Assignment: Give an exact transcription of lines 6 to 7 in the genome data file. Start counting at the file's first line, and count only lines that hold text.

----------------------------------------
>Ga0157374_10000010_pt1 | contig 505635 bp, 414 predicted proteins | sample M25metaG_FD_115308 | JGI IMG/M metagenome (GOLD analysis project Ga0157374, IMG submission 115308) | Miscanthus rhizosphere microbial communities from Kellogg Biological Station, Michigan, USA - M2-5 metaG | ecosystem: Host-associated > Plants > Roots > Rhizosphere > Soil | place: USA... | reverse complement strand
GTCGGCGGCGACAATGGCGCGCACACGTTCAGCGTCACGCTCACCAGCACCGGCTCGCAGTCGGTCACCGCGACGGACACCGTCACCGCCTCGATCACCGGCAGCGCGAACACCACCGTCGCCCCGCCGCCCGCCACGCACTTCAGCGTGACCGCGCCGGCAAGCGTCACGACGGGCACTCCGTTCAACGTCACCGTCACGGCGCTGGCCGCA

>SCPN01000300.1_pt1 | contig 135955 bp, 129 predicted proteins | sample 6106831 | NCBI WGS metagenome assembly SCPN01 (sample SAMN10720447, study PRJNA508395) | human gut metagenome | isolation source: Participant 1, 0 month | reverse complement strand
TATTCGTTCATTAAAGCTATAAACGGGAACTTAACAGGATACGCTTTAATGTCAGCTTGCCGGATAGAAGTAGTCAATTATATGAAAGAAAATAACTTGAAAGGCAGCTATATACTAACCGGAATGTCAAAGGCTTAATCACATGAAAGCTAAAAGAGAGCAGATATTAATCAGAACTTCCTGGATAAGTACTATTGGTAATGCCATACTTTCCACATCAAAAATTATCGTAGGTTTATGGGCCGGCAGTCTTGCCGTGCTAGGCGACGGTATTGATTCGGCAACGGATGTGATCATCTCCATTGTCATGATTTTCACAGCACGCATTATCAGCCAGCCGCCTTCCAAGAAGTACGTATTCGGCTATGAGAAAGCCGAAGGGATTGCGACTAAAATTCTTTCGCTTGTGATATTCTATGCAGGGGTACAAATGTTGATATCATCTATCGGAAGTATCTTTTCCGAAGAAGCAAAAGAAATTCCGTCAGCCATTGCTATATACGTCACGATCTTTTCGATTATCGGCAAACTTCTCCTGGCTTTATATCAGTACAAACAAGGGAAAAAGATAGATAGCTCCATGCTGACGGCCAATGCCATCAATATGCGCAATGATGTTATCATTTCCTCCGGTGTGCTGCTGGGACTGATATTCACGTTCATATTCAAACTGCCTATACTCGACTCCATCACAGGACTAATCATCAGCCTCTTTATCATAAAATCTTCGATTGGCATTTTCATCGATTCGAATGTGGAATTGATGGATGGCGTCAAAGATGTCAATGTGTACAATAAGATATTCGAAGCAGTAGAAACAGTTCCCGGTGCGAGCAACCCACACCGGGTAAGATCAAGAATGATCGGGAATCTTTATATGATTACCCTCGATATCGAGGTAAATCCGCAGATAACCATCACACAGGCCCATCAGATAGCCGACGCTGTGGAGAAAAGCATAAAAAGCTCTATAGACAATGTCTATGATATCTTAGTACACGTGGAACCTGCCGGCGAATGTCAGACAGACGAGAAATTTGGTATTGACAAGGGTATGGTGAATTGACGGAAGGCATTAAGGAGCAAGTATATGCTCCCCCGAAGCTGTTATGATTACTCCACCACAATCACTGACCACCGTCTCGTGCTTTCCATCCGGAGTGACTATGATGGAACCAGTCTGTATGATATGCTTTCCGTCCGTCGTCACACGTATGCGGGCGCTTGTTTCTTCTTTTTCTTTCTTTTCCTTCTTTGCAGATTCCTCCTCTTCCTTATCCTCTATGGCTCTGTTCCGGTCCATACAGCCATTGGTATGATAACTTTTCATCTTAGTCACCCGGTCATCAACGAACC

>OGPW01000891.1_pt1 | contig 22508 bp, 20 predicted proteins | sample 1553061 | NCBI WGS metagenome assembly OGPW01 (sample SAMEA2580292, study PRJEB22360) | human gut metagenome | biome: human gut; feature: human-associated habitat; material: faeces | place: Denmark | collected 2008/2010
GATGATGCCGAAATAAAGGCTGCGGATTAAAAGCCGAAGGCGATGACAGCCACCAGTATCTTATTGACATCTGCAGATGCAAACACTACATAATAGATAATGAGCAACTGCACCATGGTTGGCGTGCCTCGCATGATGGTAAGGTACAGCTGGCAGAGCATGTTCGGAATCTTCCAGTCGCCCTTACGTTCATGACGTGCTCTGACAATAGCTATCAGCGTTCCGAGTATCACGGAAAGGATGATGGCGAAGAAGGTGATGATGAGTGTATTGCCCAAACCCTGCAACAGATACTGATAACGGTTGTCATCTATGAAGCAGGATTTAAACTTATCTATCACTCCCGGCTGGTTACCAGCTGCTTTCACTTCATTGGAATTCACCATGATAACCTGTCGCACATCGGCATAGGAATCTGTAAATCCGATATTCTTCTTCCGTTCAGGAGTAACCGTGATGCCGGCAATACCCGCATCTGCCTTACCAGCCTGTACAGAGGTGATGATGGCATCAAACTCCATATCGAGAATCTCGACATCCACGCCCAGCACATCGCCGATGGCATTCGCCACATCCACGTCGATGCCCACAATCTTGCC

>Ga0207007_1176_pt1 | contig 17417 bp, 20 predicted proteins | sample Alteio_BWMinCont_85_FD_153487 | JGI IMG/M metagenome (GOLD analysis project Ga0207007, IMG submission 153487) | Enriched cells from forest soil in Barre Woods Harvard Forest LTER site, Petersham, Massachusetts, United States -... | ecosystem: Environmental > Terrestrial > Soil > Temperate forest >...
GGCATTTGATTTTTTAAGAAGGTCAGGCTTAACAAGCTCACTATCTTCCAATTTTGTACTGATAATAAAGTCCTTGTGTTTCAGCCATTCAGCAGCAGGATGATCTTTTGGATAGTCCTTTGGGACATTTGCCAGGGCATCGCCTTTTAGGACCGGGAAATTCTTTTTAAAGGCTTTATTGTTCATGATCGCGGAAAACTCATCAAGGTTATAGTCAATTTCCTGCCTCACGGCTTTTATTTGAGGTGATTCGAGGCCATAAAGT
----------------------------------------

GATGATGCCGAAATAAAGGCTGCGGATTAAAAGCCGAAGGCGATGACAGCCACCAGTATCTTATTGACATCTGCAGATGCAAACACTACATAATAGATAATGAGCAACTGCACCATGGTTGGCGTGCCTCGCATGATGGTAAGGTACAGCTGGCAGAGCATGTTCGGAATCTTCCAGTCGCCCTTACGTTCATGACGTGCTCTGACAATAGCTATCAGCGTTCCGAGTATCACGGAAAGGATGATGGCGAAGAAGGTGATGATGAGTGTATTGCCCAAACCCTGCAACAGATACTGATAACGGTTGTCATCTATGAAGCAGGATTTAAACTTATCTATCACTCCCGGCTGGTTACCAGCTGCTTTCACTTCATTGGAATTCACCATGATAACCTGTCGCACATCGGCATAGGAATCTGTAAATCCGATATTCTTCTTCCGTTCAGGAGTAACCGTGATGCCGGCAATACCCGCATCTGCCTTACCAGCCTGTACAGAGGTGATGATGGCATCAAACTCCATATCGAGAATCTCGACATCCACGCCCAGCACATCGCCGATGGCATTCGCCACATCCACGTCGATGCCCACAATCTTGCC

>Ga0207007_1176_pt1 | contig 17417 bp, 20 predicted proteins | sample Alteio_BWMinCont_85_FD_153487 | JGI IMG/M metagenome (GOLD analysis project Ga0207007, IMG submission 153487) | Enriched cells from forest soil in Barre Woods Harvard Forest LTER site, Petersham, Massachusetts, United States -... | ecosystem: Environmental > Terrestrial > Soil > Temperate forest >...